The orphans go back to Lulu's tent to search for clues. They first discover the V.F.D. symbol on the outside, and inside find a secret archival library under the table hidden by a tablecloth that she uses to aid her in her predictions. The mysterious effects behind her fortune telling turn out to be no more than ropes and pulleys. They accidentally break Lulu's crystal ball when trying to lift the tablecloth higher to get a better glimpse of the archival library, and they are discovered when Lulu comes in. Lulu breaks down and throws off her disguise, revealing herself as a woman named Olivia who just wants to give people what they want. She is a member of V.F.D. and tells them about the V.F.D. disguise kit and a schism which happened in the organization. Olivia discovers that the children are actually the Baudelaires in disguise when Klaus lets slip that Olivia made a prediction regarding the Baudelaires' parent. The Baudelaires admit to their identity and plan to travel with Olivia to the Mortmain Mountains to determine if one of their parents is really alive. Though Olivia did say to Count Olaf that one of the Baudelaires' parents is alive, she is not actually sure and only suggested the Mortmain Mountains as their possible location as that is one of the few remaining V.F.D. headquarters. Violet plans to invent a vehicle made from the cars from the nearby roller coaster and the fan belt from the lightening effects Olivia used in her fortune telling that would enable them to escape from the carnival and travel up the Mortmain Mountains.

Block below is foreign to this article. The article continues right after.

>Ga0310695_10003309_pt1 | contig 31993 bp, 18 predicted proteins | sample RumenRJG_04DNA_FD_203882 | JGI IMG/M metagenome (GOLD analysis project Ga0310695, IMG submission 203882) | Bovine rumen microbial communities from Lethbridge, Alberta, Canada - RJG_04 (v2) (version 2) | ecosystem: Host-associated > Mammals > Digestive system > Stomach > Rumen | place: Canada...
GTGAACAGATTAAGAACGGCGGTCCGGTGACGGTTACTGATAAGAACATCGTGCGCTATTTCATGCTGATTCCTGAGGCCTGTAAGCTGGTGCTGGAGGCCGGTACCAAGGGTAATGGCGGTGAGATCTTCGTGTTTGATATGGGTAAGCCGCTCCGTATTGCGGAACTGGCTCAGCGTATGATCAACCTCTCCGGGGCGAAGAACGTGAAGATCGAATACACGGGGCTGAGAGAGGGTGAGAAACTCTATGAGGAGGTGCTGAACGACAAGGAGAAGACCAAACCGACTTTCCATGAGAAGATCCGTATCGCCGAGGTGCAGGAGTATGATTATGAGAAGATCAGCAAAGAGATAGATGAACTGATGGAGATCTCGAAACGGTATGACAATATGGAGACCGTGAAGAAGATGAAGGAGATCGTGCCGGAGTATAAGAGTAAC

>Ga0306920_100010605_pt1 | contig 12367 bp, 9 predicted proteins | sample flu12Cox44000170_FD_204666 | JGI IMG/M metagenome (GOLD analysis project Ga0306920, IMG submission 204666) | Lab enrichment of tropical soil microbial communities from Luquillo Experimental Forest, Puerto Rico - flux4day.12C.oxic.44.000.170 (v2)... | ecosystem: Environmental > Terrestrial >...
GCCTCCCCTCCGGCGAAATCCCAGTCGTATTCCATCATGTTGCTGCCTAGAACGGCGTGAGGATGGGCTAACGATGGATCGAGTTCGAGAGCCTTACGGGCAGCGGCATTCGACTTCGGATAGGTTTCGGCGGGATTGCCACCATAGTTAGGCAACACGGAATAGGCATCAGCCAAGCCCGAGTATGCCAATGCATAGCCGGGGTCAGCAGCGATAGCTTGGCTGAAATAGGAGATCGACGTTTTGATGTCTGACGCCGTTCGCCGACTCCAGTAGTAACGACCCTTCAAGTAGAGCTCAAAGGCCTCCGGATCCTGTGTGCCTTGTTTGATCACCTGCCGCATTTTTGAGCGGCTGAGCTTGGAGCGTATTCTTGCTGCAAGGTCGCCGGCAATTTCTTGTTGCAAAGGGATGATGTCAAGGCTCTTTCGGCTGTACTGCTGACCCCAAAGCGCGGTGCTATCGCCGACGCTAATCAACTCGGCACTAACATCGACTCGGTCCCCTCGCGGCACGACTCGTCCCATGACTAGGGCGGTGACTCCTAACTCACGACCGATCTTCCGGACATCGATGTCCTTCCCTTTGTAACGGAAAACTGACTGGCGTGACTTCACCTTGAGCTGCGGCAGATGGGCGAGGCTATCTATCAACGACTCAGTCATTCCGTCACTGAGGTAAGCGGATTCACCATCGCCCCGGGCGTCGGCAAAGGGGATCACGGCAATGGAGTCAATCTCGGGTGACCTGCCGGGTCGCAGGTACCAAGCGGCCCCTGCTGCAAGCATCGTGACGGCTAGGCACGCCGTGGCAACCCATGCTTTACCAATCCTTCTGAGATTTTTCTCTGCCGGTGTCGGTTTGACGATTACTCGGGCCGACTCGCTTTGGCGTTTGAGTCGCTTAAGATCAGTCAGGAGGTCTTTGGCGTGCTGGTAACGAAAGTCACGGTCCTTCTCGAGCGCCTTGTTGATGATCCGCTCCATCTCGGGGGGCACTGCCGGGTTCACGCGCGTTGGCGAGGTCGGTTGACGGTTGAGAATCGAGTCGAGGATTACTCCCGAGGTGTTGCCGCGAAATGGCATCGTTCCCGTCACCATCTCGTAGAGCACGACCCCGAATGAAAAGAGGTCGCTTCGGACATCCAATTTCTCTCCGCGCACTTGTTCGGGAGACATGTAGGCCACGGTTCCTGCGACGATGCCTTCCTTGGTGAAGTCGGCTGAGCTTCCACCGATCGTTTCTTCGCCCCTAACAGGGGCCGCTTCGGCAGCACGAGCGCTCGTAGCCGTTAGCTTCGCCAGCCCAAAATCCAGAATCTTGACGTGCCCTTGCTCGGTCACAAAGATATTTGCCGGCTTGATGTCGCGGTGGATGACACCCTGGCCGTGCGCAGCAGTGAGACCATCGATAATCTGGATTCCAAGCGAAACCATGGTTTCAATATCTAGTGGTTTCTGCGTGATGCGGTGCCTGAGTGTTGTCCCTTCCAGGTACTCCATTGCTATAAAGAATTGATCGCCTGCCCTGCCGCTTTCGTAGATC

That night Esmé Squalor, who is jealous of Olaf's attention to Madame Lulu, comes to the caravan of the freaks in an outfit that says I Love Freaks. It also has a sack on one shoulder to mimic Hugo's hunchback and a hat with something sticking out of it to imitate Beverly and Elliot's two heads. She tries to convince them that whoever is picked to be thrown into the pit of ravenous lions the next day should throw Madame Lulu in instead. If they do that, they will be made part of Count Olaf's theater troupe and have an exciting career as a criminal. She also bribes them by giving them gifts that disguise their deformities. To Hugo, Esmé gives the large coat the hook-handed man wore when he was the doorman in The Ersatz Elevator which completely disguises his hunchback. To Colette, she gives a large robe that would allow her to contort her body into any shape she wanted without people being aware. To Kevin, she gives a rope that would allow him to tie one hand behind his back so that he can have dominant hand like regular people. To Beverly and Elliot, Esmé gives a sack that would allow them to hide one of their heads. And, to Chabo the Wolf Baby, Esmé gives one of Olaf's razors. Hugo, Colette, and Kevin are completely fooled by Esmé, feeling happy that for once a normal person likes them and gives them an opportunity to do something other than be in a freak show, and agree to do exactly what she suggested. The Baudelaires, however, are not fooled by Esmé and decline the offer, much to Esmé's chagrin. The next morning the orphans go and get the coaster carts ready.